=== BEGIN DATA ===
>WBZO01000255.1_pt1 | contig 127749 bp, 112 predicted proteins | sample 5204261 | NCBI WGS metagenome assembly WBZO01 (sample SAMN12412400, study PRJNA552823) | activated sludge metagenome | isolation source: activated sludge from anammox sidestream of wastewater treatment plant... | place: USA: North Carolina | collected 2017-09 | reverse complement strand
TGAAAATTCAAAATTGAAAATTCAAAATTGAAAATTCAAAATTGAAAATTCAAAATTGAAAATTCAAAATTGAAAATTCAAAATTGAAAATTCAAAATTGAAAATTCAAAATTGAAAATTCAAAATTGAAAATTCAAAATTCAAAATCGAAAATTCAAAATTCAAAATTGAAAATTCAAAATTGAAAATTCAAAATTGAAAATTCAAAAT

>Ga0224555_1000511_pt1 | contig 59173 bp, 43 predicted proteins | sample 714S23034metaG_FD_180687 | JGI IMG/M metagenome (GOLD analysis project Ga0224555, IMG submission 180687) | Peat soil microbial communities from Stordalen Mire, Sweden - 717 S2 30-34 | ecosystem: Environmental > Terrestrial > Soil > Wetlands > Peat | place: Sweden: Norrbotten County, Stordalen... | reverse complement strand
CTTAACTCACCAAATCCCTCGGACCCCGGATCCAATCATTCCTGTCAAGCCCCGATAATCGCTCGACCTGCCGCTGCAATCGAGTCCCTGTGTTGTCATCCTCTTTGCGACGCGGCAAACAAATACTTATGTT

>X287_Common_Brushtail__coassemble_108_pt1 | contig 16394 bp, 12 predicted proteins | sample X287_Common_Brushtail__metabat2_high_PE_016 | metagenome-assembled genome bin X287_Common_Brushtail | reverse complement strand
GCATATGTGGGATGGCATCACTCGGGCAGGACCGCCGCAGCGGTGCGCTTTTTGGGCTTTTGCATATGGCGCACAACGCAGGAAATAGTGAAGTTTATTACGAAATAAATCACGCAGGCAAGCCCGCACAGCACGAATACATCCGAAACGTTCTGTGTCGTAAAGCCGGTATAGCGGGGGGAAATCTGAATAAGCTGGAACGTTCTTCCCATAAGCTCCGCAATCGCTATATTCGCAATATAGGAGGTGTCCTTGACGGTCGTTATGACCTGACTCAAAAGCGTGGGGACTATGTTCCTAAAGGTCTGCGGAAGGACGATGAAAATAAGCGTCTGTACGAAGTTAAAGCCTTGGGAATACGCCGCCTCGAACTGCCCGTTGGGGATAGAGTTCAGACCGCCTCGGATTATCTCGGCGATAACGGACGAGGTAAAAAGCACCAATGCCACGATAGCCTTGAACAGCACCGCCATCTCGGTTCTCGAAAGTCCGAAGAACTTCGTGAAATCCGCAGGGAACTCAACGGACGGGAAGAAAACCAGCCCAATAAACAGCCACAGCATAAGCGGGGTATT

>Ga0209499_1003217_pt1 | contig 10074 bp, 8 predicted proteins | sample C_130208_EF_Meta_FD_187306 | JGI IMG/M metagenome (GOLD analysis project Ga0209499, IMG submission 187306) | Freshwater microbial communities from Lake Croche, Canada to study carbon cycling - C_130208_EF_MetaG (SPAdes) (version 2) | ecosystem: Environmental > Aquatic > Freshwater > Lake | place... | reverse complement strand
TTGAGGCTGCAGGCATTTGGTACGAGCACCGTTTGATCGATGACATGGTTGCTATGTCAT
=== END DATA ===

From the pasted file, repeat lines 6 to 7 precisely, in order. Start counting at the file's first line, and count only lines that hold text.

GCATATGTGGGATGGCATCACTCGGGCAGGACCGCCGCAGCGGTGCGCTTTTTGGGCTTTTGCATATGGCGCACAACGCAGGAAATAGTGAAGTTTATTACGAAATAAATCACGCAGGCAAGCCCGCACAGCACGAATACATCCGAAACGTTCTGTGTCGTAAAGCCGGTATAGCGGGGGGAAATCTGAATAAGCTGGAACGTTCTTCCCATAAGCTCCGCAATCGCTATATTCGCAATATAGGAGGTGTCCTTGACGGTCGTTATGACCTGACTCAAAAGCGTGGGGACTATGTTCCTAAAGGTCTGCGGAAGGACGATGAAAATAAGCGTCTGTACGAAGTTAAAGCCTTGGGAATACGCCGCCTCGAACTGCCCGTTGGGGATAGAGTTCAGACCGCCTCGGATTATCTCGGCGATAACGGACGAGGTAAAAAGCACCAATGCCACGATAGCCTTGAACAGCACCGCCATCTCGGTTCTCGAAAGTCCGAAGAACTTCGTGAAATCCGCAGGGAACTCAACGGACGGGAAGAAAACCAGCCCAATAAACAGCCACAGCATAAGCGGGGTATT

>Ga0209499_1003217_pt1 | contig 10074 bp, 8 predicted proteins | sample C_130208_EF_Meta_FD_187306 | JGI IMG/M metagenome (GOLD analysis project Ga0209499, IMG submission 187306) | Freshwater microbial communities from Lake Croche, Canada to study carbon cycling - C_130208_EF_MetaG (SPAdes) (version 2) | ecosystem: Environmental > Aquatic > Freshwater > Lake | place... | reverse complement strand